World Cup 2022: Will Gareth Southgate stay on as England manager?

England manager Gareth Southgate. Credit: PA

If not Gareth, then who? That’s the conundrum facing the FA if after reflection the current men’s boss decides another two years is two years too many.

But it’s not just the succession riddle that has FA bosses keeping their fingers and everything else crossed; it’s the fact that they genuinely feel Gareth Southgate has more to give.

His record both in tournaments and off the pitch has been exceptional since he took over six years ago. He has transformed what had been a divided and self-centred culture around the national team and created an environment in which players genuinely enjoy working in and which brings out the best in them, as footballers and as role models.

If you want to understand why his players would run through brick walls for him, just listen to Southgate’s answer when asked about Harry Kane’s penalty miss. I paraphrase but it went along the lines of Kane is an outstanding leader, player and human being – if it wasn’t for him and his goals we wouldn’t even be here, we win together and we lose together. That is why the squad wants him to carry on.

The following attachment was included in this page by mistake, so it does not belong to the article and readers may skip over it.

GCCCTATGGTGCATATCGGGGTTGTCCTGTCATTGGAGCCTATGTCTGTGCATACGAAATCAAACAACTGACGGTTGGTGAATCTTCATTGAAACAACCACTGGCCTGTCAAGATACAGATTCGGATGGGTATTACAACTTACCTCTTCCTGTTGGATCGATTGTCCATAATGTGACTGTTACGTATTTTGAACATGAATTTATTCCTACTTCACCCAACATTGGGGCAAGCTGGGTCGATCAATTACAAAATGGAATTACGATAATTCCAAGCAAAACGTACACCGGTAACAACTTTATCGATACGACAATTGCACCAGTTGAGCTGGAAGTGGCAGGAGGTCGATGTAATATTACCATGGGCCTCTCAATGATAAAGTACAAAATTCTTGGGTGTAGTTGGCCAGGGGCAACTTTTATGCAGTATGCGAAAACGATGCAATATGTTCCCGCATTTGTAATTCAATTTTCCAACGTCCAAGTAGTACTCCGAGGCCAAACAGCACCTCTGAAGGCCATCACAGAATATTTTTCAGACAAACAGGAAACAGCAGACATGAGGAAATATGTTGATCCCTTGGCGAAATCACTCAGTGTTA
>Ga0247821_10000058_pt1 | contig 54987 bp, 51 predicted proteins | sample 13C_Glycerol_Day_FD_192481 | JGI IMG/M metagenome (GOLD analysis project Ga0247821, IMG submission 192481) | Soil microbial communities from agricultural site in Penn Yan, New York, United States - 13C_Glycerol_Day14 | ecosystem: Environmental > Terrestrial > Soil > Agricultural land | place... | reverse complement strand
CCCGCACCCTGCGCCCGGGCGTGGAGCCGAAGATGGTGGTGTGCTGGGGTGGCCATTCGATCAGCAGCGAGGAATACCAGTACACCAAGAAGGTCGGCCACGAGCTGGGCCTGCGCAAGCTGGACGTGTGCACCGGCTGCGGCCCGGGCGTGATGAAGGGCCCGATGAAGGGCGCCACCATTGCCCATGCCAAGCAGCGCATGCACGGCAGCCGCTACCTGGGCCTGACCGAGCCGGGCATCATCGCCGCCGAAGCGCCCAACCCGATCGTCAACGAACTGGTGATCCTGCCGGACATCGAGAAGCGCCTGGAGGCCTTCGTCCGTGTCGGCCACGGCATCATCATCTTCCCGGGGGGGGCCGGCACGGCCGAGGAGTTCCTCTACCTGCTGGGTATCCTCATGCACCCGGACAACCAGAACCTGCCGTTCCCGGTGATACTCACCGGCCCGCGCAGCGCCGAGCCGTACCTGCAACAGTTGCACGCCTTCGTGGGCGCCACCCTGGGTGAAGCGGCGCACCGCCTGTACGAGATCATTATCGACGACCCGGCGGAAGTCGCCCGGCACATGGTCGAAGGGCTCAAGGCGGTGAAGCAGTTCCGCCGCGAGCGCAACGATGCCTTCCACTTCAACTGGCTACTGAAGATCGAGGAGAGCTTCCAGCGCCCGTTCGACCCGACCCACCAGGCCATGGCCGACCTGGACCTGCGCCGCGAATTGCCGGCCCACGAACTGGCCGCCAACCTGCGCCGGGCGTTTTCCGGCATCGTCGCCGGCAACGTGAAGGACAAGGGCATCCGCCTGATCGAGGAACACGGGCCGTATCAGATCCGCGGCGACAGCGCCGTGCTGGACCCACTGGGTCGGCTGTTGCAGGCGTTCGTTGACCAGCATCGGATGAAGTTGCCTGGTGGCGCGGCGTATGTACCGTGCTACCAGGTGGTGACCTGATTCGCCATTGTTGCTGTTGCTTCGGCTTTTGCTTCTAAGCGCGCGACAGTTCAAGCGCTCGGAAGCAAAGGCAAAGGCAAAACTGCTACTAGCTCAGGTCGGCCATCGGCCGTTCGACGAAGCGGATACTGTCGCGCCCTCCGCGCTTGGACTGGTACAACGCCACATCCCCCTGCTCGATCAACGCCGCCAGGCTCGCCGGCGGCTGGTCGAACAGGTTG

The performance last night was almost certainly the best against a top nation in the Southgate era and so, despite not making a second successive semi-final there has been evidence of this team’s consistent progression.

Most neutral observers would concede that England were the better team against France, but the fact is they did not win; overall the World Champions were more clinical in the big moments.

Southgate consoles Harry Kane following England's loss. Credit: PA

In retrospect and from the armchair it is easy to nit-pick about the make-up and the timing of Southgate’s substitutions, but England had more possession, double the number of shots France managed and found Hugo Lloris in outstanding form; the Tottenham keeper having ‘one of those nights.’

So many of the Three Lions’ youngsters had a match to remember on the world stage, particularly Saka and Rice, but Kane too reminded everyone what he’s capable of against first class opposition.

So, given all that and given how much incredible and improving young talent is at his disposal, will Southgate conclude he has unfinished business? With no obvious English successor and with a foreign manager not a favoured option; the FA certainly hope so.

Southgate may feel though that he’s done the best he can, that the players would benefit from different ideas from a different voice. He may even decide that he wants to step off the merry-go-round and spend more time with his family.

If he does though we should thank him for the job he’s done to reset the national football team who are now much loved, respected and whose best days are ahead of them.

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